Nigeria signs first ever solar PPA

Share on facebook
Share on twitter
Share on linkedin
Share on reddit
Share on email
Pan Africa Solar signed the country's first ever 20-year PPA atUS11.5¢/kWh. Source: Flickr/canonim

Federal government-owned public liability, the Nigerian Bulk Electricity Trading (NBET), has signed the country’s first ever solar power purchase agreement (PPA) with more than ten project developers, totalling 975MW of utility-scale solar. As of last week, there were 15 projects with generation licences, so it is possible that there could still be more in the pipeline.

As other countries across the continent make solar waves with successful auctions and feed-in tariff programmes, Nigeria had, until now, stayed relatively quiet in its solar energy ventures.

The first official project to be implemented under the 20-year PPA is a 75MW solar plant in Katsina state, to be developed by European/Nigerian utility-scale investor and developer Pan Africa Solar, in collaboration with JCM Capital, an Ontario-based developer.

According to JCM Capital’s Justin Woodward, the project is worth US$146 million and hopes to hit financial close in Q1 2017. The signing of the PPA with the federal government of Nigeria is a significant breakthrough for the project, which has been under development since 2011. It also features single axis trackers and is being financed by the Netherlands Development Finance Company (FMO) as the leading debt syndicate. Also according to Woodward, the plant will sell power at a fixed rate of US$11.5¢/kWh.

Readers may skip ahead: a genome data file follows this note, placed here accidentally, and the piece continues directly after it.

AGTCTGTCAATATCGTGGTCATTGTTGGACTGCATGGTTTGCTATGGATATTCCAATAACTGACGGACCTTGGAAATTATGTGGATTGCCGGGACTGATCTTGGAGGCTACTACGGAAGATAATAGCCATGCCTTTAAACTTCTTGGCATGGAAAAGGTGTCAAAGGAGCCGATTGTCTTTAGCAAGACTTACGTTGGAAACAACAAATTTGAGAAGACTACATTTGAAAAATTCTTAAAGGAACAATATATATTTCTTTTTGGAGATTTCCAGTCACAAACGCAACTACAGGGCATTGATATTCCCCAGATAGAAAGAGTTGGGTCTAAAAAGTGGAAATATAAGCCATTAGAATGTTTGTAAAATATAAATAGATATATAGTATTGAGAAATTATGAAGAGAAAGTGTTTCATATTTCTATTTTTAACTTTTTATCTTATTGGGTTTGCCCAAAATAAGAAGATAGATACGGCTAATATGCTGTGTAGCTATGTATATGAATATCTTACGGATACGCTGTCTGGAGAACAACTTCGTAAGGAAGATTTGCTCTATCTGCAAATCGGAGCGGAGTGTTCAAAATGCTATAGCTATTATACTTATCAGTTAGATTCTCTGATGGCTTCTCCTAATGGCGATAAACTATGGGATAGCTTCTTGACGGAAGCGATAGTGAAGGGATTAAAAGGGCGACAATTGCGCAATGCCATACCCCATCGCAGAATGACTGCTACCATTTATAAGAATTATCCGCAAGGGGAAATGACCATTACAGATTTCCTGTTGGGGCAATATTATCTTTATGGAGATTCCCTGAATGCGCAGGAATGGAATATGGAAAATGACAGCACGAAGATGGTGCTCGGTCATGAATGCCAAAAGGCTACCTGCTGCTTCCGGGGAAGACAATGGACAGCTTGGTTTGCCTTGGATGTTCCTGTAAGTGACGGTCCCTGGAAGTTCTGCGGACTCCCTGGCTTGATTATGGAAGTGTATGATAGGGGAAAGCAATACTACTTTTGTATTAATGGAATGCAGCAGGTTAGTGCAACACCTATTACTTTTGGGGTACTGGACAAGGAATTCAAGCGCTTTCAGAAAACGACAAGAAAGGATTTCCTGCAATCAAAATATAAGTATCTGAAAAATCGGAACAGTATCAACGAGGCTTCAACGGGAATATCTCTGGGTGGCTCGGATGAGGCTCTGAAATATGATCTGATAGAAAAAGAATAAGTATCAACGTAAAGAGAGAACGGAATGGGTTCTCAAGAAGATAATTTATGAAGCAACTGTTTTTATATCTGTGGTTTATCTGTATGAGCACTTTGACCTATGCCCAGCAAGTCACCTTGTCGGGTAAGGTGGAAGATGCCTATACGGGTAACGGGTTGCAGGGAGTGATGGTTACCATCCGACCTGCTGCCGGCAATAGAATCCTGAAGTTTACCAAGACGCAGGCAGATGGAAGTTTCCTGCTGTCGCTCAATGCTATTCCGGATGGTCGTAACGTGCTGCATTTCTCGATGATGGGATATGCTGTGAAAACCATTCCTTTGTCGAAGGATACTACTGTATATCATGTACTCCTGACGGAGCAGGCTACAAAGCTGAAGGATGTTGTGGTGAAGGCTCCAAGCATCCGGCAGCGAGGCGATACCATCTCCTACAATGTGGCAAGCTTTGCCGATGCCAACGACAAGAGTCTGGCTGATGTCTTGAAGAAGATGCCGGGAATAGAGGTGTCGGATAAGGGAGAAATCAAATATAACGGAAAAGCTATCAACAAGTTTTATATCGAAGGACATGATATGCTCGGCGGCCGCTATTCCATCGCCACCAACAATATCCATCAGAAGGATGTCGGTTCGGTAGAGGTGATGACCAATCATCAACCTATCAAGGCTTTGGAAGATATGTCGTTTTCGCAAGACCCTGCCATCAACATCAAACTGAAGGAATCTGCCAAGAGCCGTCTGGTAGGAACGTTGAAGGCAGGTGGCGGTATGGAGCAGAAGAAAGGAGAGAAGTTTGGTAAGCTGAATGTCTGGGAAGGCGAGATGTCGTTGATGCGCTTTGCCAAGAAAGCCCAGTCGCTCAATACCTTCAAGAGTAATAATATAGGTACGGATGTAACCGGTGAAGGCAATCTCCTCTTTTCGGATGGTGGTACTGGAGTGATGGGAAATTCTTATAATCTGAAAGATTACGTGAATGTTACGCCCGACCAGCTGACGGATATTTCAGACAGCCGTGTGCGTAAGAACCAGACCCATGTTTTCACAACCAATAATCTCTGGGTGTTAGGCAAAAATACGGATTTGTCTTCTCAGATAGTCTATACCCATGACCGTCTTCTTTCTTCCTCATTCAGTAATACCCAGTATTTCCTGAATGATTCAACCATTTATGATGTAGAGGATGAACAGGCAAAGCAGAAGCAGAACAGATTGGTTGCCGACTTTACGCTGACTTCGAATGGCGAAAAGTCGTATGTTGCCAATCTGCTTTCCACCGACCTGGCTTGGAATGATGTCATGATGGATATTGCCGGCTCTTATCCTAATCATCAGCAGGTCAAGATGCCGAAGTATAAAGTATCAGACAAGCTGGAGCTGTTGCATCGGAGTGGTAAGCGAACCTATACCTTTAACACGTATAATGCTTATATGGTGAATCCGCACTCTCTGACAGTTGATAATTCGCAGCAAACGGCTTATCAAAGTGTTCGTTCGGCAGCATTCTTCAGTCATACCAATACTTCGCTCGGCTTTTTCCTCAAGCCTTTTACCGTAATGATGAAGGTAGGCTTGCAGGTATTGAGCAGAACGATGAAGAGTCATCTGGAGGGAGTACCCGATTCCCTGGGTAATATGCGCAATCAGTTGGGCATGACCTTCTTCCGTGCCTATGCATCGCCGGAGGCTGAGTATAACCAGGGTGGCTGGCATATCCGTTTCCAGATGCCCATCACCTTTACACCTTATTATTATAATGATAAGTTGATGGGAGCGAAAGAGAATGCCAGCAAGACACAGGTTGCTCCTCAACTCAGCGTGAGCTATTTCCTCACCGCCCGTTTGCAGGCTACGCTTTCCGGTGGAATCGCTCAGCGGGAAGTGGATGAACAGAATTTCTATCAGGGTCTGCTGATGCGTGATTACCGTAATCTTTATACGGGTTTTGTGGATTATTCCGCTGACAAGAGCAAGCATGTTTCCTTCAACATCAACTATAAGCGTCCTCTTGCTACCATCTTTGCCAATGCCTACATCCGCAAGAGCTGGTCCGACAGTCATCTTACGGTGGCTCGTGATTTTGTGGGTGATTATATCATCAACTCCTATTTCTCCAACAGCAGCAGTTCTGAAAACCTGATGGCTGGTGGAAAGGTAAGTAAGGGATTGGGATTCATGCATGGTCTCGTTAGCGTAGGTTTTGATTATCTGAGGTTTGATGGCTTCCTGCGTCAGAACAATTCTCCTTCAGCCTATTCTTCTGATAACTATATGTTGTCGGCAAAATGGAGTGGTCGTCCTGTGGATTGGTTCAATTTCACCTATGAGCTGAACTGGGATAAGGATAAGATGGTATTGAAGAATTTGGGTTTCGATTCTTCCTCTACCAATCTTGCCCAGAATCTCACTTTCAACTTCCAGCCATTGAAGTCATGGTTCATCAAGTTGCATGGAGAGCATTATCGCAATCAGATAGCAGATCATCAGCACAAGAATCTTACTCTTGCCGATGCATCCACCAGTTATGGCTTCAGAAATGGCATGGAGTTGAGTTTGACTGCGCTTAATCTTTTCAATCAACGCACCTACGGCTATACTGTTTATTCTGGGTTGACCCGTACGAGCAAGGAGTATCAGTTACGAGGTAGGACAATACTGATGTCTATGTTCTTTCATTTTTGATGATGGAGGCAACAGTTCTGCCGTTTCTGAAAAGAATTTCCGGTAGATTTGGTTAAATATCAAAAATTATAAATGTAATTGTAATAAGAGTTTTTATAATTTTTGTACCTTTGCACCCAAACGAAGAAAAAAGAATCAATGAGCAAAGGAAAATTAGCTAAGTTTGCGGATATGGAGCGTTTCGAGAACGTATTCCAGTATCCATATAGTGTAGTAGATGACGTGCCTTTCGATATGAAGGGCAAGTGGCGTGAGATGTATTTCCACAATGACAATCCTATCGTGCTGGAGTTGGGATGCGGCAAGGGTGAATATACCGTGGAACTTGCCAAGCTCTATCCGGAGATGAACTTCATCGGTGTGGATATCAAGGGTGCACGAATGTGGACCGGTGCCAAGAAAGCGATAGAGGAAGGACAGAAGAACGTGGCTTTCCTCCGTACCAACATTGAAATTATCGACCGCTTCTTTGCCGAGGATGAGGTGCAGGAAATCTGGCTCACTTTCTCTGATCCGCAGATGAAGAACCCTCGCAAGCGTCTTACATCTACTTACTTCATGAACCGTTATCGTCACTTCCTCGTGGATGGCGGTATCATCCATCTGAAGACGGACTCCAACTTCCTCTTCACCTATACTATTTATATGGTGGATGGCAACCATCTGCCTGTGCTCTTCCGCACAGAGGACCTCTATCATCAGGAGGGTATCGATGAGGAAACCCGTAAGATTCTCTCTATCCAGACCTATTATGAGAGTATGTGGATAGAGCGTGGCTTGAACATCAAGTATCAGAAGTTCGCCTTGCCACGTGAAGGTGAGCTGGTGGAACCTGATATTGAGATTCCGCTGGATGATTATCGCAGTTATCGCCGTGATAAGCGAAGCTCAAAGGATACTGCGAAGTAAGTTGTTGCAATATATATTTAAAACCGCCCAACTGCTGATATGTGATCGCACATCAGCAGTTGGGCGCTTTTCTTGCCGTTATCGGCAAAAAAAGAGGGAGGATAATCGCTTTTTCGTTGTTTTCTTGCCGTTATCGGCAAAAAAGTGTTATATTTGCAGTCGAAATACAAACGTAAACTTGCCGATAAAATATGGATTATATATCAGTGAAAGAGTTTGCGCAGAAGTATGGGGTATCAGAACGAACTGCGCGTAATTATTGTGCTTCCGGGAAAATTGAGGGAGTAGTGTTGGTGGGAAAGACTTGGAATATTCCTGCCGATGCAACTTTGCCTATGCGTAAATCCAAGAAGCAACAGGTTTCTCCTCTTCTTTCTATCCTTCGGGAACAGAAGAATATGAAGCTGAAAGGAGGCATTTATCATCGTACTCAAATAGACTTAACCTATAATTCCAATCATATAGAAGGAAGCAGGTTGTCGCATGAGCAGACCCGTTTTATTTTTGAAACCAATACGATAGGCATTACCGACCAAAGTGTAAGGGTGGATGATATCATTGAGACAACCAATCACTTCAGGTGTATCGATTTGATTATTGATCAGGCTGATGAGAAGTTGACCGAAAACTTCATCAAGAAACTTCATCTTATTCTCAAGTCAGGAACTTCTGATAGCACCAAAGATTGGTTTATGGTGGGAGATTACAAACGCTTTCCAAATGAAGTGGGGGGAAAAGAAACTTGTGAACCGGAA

The commissioning of the Katsina project is a giant step forward for Nigeria’s solar progress; constituting the largest plant of its kind in Sub-Saharan Africa, (excluding South Africa, which has seen many successful tenders as of late), and is set to provide enough clean electricity to power 1.1 million Nigerian homes.

Marcus Heal, Pan Africa’s CEO, has told local press in widely reported statements that the company plans to develop 1,000MW of solar projects in Nigeria and has ambitions to bring in more than US$1 billion of investment over the next five years.

Although so far not seen as a particularly hot spot for solar, JCM Capital’s Woodward told PV Tech that Nigeria’s ‘utility-scale solar revolution’, as it has been dubbed, is “long overdue”.

“There is a massive power deficit. Gas is not a solution for the northern part of the country – solar really is the only solution. Additionally, generation in the north will help stabilise the whole grid.”

Read Next

February 22, 2021
COVID-19-induced project delays impacted India’s solar power transition last year, but 2021 is still set to be a “landmark year” for the resource, according to new research.
February 19, 2021
A new energy strategy in Poland that aims to transition the country to a low-carbon economy by 2040 underestimates the growth potential of solar generation, PV trade associations have suggested.
February 17, 2021
Shorter purchasing contracts with private companies could be a "lucrative" short-term source of income for Poland's solar market.
February 5, 2021
We caught up with Luca Pedretti, Pexapark's co-founder and chief operating officer, to discuss how PPAs are changing to accommodate more offtakers from a range of business sectors.
February 5, 2021
Global energy major Total has continued its flurry of utility-scale solar acquisitions, picking up a 2.2GW pipeline of assets in Texas.
February 4, 2021
Shorter power purchase agreements (PPA) could become more commonplace in Europe’s solar sector as developers strive to bring on more offtakers.

Subscribe to Newsletter

Upcoming Events

Solar Media Events, Upcoming Webinars
March 9, 2021
Solar Media Events
March 17, 2021
Solar Media Events
April 13, 2021
Solar Media Events
April 20, 2021